Respiratory physiology of belugas (Delphinapterus leucas)




Epple, Alexandra L.


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Though cetaceans withstand long periods of apnea and exhibit short respiratory exchange periods, many of the fundamental physiological mechanisms underlying cetacean respiration are unknown. This study examined respiratory durations, volumes and flow rates in nine belugas (Delphinapterus leucas) housed in managed care facilities using custom designed pulmonary function equipment.

Large differences were observed among the animals, including vastly different tidal volumes (7.5 20.7 L) and vital capacities (29.8 93.0 L). Measurements of vital capacity may have been affected by behavioral compliance with requested maximal effort cues, but may also have allowed for measurement of larger ranges past those obtainable without training.

Animals exhibited high flow rates with a maximal recorded flow rate of 371 L∙sec–1; slower and less variable inspiratory flows indicate a potential physiological flow limitation not exhibited during expiration.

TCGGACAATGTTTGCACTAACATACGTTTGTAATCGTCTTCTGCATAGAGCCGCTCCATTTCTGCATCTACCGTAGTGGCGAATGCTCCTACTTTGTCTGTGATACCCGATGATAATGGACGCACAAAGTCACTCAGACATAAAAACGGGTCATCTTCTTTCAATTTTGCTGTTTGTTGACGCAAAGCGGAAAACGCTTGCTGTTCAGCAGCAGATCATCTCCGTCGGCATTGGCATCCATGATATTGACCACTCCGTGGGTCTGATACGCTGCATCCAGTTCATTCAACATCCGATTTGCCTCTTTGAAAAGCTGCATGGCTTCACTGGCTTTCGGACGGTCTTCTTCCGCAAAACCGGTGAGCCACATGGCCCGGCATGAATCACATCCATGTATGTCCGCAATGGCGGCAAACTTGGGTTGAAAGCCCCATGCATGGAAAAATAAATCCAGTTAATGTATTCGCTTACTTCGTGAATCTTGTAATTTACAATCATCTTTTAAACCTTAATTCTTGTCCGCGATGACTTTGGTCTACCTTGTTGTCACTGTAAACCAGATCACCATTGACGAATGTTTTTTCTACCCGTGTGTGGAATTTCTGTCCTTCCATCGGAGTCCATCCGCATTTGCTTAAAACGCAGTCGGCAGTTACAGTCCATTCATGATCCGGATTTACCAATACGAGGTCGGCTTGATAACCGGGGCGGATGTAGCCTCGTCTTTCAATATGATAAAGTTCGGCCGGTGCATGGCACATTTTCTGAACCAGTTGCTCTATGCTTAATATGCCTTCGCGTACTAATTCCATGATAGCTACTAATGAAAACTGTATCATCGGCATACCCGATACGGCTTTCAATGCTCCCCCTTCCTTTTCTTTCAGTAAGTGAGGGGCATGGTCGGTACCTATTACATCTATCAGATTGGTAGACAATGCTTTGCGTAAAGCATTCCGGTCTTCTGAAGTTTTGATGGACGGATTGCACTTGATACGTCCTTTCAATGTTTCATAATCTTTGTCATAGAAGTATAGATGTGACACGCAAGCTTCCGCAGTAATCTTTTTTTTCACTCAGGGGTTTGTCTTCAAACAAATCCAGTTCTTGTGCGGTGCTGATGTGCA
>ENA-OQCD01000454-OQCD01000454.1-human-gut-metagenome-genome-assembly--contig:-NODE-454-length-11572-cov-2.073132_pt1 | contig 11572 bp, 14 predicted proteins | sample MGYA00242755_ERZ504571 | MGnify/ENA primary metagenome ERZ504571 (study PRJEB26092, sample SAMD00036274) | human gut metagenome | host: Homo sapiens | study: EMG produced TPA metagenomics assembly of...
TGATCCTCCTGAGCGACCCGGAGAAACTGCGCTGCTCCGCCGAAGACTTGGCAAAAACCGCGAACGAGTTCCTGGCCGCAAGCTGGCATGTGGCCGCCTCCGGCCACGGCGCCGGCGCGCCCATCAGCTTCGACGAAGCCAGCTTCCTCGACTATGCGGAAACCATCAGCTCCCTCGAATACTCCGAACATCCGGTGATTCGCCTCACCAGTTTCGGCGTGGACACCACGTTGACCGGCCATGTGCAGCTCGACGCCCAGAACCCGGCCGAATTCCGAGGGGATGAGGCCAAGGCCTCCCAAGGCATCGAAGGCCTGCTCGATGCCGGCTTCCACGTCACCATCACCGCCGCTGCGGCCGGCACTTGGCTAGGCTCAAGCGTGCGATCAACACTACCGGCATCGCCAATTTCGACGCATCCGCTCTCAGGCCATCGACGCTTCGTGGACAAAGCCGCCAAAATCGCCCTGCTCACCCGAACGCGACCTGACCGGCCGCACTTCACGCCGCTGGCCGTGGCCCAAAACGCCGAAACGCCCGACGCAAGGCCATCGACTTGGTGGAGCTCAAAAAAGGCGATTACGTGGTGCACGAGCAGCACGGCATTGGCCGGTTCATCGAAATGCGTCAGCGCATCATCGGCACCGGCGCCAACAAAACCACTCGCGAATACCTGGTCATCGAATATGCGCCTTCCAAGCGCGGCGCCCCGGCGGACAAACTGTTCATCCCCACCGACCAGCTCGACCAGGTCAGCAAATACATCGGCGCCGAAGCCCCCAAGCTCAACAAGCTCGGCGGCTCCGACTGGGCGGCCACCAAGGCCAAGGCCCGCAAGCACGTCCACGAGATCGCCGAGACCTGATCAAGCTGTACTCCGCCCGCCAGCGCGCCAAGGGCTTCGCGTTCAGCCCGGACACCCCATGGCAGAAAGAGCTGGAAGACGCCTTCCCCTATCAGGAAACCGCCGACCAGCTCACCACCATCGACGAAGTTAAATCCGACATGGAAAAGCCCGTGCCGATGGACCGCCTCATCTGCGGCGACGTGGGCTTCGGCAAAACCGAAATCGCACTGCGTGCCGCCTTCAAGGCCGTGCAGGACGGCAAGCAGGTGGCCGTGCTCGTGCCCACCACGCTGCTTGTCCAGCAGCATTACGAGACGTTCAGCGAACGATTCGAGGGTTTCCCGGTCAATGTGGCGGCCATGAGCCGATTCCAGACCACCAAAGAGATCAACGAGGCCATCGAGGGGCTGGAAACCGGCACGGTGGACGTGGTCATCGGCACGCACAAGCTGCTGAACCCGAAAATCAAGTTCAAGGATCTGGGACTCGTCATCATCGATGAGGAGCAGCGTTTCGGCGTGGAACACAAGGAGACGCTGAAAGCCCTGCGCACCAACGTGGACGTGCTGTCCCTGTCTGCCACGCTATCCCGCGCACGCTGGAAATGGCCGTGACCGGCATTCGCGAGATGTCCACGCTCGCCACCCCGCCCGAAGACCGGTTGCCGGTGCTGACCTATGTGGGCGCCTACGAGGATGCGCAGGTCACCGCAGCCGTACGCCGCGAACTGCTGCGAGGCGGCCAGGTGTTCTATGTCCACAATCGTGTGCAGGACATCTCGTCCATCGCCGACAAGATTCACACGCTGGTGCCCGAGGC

Tidal volumes were much larger than those predicted based on respiratory scaling equations and were 43 % of the vital capacity. Though previous research suggests that cetaceans may be capable of exchanging 80-90 % of their total lung capacity, these animals were not regularly doing so.

These findings expand upon data previously collected in other species by establishing novel data on respiratory variables in belugas. Development of a healthy baseline could allow for non-invasive investigation into beluga respiratory health.


A thesis Submitted in Partial Fulfillment of the Requirements for the Degree of MASTER of SCIENCE in MARINE BIOLOGY from Texas A&M University-Corpus Christi in Corpus Christi, Texas.


beluga, cetacean, marine mammals, pulmonary function testing, respiratory physiology, ventilation



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